Some of the battles are satisfying, I suppose; the little animation when you kill an opponent in the deathmatch mode is fine-tuned to be satisfying, to be your motivation to kill more opponents — as used in single-player mode every time you kill anything, it provides a weird crunchy pace that is, at the very least, a lot better than Teenage Mutant Ninja Turtles The Arcade Game or its sequels. Back in the heyday of the multi-player money-sucking beat-em-up, games like The Simpsons or X-men The Arcade Game were brainless, ultimately metaphysically unsatisfying exercises that ended when the pizza arrived at the table. Those games just bled perfectly into the pizza-eating experience. Now, with Smash Bros. X, we have a game where the most satisfying elements feel like breaking the world brick-stuffting land-speed record. I’m not even messing with you here: about an hour into the “story” mode, (the timing of the previous night’s dinner might have had something to do with this), I nonchalantly paused the game, went to the toilet, and shat so hard I must have seen a ghost. Just as the eternally iron-pumping black man I sometimes call my “inner monologue” shouted “Hell Yeah Mother hecker!” Smash Bros. X was beyond the point of making perfect sense.

It was from that point on that I avoided playing the story mode with a second player; with such a random slog, when something satisfying somehow juts in, it becomes hard for either one of you to take credit. Credit — knowing who killed who — is everything in Smash Bros. X, and somehow having two players in the single-player mode somehow makes staying alive feel as cheap and dirty as dying repeatedly and credit-feeding Golden Axe. That stuff just isn’t funny.

Well, at least it isn’t “Tekken Force” mode from Tekken 3.

Eventually, the game got pretentious, portentous, and actually kind of rude. There are moments in the run up to the last stage (a hilariously giant Castlevania-like “exploration” maze) where the cut-scenes stop being funny and start feeling vaguely like what pornography must look like in the ecology-drenched world inhabited by the “Captain Planet” kids.

There’s a moment close to the very, very end that turns this game with sudden fierceness into The Anti-Literature. A tear literally escaped my body at the point, though it actually came out my nose, and not my eye (had a car accident as a kid), so I’m still not gay. Faced with a terrifyingly bland, Final Fantasy-like final boss, the Single Greatest and Worst Moment in Videogame History happens. If you’re like me and you always play videogames with one of those sofa-side TV trays hovering over your lap, for God’s sake, if you don’t want tomato soup on the ceiling, exercise caution when approaching the final boss of this game.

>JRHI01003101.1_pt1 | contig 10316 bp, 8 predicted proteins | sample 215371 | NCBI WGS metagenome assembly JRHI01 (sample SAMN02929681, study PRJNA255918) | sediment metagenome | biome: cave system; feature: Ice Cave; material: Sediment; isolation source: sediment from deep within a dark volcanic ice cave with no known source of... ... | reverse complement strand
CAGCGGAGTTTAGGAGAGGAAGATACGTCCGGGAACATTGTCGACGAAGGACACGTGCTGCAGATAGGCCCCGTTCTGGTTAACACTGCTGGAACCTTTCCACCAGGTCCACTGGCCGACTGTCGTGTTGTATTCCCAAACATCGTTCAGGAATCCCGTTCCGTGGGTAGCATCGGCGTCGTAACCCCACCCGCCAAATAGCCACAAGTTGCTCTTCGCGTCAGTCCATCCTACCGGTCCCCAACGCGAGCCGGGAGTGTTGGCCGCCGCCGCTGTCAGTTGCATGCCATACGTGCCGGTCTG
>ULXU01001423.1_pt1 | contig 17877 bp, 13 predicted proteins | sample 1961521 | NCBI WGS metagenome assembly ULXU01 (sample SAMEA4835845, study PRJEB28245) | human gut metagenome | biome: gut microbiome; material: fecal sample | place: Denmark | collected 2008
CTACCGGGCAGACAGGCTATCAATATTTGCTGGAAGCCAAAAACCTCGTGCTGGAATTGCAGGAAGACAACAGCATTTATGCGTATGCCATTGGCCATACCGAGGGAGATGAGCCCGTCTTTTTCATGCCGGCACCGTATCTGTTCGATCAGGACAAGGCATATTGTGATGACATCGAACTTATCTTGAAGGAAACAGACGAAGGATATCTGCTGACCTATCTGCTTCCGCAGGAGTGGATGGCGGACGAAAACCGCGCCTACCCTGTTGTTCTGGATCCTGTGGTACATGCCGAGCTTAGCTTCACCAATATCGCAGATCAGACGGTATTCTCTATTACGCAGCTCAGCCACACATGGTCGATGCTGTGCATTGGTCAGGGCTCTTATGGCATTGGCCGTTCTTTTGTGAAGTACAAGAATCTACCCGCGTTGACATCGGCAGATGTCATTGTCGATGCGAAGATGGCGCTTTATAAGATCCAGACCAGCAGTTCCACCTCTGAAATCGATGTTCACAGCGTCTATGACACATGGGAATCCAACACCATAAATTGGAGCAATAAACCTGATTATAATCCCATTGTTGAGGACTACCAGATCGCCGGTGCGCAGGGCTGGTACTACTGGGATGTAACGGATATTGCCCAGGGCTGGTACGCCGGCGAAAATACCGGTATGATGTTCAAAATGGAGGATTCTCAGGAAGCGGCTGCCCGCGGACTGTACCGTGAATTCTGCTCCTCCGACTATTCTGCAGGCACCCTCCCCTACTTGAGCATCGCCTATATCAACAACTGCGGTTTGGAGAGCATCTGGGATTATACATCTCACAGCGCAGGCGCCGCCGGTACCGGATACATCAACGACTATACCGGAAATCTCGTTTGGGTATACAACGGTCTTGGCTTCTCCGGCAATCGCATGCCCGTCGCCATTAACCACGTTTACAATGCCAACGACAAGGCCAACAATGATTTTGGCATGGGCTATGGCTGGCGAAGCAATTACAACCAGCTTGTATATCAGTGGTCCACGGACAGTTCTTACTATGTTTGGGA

I’m actually kind of serious when I say that, if the clusterhecking nonsense of the story mode — headgear-wearing &^#$# cutscenes, twelve hours of sloggy gameplay and all — existed only to increase the hideous size of that exclamation point right before the final boss, then I take back everything I said, and champion this game as worthy of Andy Warhol.

I’m more or less positive, however, that it was all just an accident.

And then, it’s over. The game doesn’t need to put an ending in after what just happened; all we get is a wide-angle shot of all of the playable characters standing on a cliff, facing an orange sunset, the camera zooming back, as an orchestra, live via a cellular phone with really clear reception, belts out a terrifically banal, Final Fantasy-like “credits theme”. There’s a choir, singing in German, or Latin, or one of those languages spoken only by people no one likes, and every once in a while, the screen fades to black to show us title cards informing us of the deep and invigorating (warning: exact opposites used for hyperbole effect) meaning of the words being sung: “He was my friend! He helped me out when I needed help! He was great! He was my hero! And then we stood there, together!”

Remember that scene in Final Fantasy VIII, where the main characters went up into space and were suddenly like “LOL, we’re in space”? And though the game graphics were still jaggy polygons, and though the dialog still existed in boxes, suddenly a real song started playing, with the fruitiest lyrics, and being sung by a girl? Most human beings, if they were living in a college dormitory the first and last time they played that game, got up and did the “rape-prevention” deadbolt. With the ending of Smash Bros. X, a deadbolt doesn’t feel like enough. The feeling that your mother walked into your room (impossibly, because you are now an adult who has his own house and your mother is dead) to find you masturbating with an exuberant grin while staring at a tray of paperclips will not slide off your epidermis until you’ve taken at least six showers.